Report: Brazil's Silva knew of cash-for-votes scam
A Brazilian newspaper says it had access to a businessman's testimony linking the nation's popular former president to a massive cash-for-votes corruption scheme.
Brazil's top court found 25 people guilty in a landmark trial that ended recently. While top aides of former President Luiz Inacio Lula da Silva were found guilty, Silva himself was never implicated.
The Estado de S. Paulo newspaper reports Tuesday that businessman Marcos Valerio, a key figure in the case, sought out prosecutors and gave them the testimony in September, after he was already found guilty. He was later sentenced to 40 years in prison.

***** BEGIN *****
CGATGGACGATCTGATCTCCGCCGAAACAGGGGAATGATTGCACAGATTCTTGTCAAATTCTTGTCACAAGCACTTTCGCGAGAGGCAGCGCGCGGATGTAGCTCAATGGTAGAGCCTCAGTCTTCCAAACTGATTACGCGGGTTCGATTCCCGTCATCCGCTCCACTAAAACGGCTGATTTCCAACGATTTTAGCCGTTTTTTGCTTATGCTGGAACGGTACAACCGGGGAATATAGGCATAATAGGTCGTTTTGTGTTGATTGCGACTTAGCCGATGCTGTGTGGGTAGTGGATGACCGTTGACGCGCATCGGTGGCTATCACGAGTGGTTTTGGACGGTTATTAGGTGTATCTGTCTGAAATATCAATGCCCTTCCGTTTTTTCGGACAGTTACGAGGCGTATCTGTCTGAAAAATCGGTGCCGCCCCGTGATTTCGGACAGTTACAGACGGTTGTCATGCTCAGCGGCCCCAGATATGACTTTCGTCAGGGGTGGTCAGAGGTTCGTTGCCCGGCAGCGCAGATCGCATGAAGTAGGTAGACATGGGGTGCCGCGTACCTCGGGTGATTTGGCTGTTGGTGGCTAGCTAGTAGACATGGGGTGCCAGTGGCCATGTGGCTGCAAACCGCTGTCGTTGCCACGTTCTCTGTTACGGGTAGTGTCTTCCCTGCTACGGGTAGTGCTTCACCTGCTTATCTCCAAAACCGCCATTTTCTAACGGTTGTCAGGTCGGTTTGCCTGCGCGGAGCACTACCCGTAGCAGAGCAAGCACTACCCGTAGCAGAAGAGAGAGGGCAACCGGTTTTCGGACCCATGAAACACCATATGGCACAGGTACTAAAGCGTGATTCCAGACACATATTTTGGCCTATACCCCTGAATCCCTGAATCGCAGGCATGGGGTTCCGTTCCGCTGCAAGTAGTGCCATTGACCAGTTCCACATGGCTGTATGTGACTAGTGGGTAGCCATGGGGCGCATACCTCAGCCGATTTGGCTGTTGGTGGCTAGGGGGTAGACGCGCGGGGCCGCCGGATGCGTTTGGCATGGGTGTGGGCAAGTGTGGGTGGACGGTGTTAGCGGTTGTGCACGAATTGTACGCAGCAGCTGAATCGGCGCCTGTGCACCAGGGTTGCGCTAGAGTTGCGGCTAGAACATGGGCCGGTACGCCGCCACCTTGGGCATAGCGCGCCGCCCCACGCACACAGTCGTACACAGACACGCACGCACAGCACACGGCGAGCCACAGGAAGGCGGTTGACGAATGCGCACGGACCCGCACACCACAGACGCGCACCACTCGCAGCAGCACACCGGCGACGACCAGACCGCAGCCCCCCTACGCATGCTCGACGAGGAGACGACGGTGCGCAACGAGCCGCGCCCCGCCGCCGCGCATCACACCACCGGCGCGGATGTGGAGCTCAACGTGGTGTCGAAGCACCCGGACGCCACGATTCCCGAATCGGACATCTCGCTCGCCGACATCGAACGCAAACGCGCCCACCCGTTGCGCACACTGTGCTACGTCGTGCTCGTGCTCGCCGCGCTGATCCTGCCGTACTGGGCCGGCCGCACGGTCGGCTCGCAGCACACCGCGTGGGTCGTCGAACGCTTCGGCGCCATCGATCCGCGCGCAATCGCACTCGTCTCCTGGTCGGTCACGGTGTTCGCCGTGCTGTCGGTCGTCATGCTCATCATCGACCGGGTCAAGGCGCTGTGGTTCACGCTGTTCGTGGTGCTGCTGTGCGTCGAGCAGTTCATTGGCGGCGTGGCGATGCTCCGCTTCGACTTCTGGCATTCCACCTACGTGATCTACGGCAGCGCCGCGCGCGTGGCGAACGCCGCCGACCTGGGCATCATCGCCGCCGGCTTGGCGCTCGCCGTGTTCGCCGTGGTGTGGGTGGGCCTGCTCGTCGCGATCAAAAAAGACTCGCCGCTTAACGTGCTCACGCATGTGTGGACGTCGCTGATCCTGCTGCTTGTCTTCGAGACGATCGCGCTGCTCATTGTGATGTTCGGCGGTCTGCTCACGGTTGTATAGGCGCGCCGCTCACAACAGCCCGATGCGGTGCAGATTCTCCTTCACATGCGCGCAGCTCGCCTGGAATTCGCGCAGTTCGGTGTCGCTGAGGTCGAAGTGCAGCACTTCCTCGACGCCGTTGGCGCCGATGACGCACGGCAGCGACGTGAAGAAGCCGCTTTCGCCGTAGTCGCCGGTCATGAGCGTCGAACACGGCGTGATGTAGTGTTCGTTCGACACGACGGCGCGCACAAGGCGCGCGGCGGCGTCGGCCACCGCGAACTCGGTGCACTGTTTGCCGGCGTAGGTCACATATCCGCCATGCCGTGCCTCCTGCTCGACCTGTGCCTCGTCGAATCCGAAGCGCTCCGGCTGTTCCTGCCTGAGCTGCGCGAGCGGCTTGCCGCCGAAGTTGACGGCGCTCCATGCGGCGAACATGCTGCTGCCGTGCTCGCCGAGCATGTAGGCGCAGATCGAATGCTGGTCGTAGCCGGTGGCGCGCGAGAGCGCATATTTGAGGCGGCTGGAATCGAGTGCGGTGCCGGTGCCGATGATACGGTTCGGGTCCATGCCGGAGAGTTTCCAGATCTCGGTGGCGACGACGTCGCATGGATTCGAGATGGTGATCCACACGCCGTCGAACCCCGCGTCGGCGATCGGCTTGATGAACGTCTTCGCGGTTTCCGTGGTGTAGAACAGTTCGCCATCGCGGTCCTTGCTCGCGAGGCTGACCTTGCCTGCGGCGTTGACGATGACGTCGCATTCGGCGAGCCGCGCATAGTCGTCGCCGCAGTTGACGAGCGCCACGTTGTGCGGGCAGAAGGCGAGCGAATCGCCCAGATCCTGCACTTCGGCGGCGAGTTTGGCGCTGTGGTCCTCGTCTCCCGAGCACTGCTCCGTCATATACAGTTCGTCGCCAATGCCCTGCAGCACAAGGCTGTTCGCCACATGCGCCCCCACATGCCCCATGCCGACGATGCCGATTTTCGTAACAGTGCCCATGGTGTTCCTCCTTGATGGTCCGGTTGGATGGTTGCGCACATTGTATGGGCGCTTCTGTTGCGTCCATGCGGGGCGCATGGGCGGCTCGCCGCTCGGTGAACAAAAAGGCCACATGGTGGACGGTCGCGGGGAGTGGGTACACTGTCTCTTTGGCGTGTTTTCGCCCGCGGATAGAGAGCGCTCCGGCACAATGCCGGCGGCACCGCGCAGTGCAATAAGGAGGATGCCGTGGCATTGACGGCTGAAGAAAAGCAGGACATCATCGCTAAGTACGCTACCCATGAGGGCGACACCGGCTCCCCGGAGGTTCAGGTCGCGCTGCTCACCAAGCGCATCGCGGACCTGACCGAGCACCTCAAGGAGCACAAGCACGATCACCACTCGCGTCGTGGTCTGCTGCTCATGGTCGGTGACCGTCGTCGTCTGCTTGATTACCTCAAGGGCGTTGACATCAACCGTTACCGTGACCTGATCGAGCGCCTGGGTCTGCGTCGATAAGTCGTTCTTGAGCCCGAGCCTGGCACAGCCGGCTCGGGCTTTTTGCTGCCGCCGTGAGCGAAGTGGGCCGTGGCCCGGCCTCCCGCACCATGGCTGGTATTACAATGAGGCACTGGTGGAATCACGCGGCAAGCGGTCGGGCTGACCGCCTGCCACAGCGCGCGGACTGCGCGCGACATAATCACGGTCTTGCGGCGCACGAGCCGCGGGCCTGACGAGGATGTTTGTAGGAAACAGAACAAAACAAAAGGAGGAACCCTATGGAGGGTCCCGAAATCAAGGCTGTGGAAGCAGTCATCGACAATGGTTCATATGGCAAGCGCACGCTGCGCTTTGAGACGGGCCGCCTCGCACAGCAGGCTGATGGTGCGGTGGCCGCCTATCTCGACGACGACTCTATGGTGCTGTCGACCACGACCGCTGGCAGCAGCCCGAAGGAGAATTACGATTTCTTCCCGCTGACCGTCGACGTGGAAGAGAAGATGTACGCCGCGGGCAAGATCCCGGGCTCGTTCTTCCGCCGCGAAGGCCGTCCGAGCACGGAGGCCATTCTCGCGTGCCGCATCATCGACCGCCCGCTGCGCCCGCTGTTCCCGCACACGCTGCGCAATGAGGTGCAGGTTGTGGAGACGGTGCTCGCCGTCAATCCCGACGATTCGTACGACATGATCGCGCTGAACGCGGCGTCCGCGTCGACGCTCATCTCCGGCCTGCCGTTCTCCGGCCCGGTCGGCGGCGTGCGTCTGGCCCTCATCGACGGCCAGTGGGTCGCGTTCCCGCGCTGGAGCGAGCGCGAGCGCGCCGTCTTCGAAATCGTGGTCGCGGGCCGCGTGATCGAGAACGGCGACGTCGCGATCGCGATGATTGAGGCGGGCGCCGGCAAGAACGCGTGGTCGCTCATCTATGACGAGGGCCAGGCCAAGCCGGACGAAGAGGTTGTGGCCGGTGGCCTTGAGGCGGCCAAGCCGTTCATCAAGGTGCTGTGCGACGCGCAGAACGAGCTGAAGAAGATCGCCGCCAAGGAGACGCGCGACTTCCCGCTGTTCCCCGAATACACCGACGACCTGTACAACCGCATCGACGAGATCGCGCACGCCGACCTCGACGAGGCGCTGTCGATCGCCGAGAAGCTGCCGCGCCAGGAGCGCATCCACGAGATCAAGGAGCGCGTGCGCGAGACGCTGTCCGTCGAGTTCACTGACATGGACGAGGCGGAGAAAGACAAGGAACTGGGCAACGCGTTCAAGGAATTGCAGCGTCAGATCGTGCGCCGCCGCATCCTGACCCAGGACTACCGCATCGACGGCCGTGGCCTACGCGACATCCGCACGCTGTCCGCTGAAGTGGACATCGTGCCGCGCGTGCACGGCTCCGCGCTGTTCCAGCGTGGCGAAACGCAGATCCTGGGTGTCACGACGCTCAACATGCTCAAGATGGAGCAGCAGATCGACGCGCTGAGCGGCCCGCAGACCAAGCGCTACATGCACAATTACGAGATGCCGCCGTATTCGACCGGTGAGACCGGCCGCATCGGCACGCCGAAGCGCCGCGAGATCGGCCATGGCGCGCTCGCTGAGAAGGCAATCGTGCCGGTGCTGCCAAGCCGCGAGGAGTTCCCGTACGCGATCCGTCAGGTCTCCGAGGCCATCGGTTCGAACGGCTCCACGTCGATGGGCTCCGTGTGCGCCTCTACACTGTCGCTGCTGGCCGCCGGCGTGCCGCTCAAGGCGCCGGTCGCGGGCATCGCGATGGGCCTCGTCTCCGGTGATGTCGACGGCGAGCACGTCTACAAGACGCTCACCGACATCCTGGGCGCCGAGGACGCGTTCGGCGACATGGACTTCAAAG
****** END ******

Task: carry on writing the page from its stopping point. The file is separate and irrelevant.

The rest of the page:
Valerio reportedly told them Silva knew and approved of the scheme, and used some of the cash involved for personal expenses.
Silva has denied knowing of the scheme. He is in Paris, where his political disciple, President Dilma Rousseff, is on an official visit. As he was leaving meetings in France, Silva told Brazilian reporters that the allegations "are lies."
Rousseff, during a press conference with her French counterpart Francois Hollande, said that "I consider as pathetic these attempts to damage Lula's image in Brazil."
Hollande himself added: "President Lula has a great image, as a man who has always defended principles of justice and solidarity, and ensured Brazil an exceptional economic development."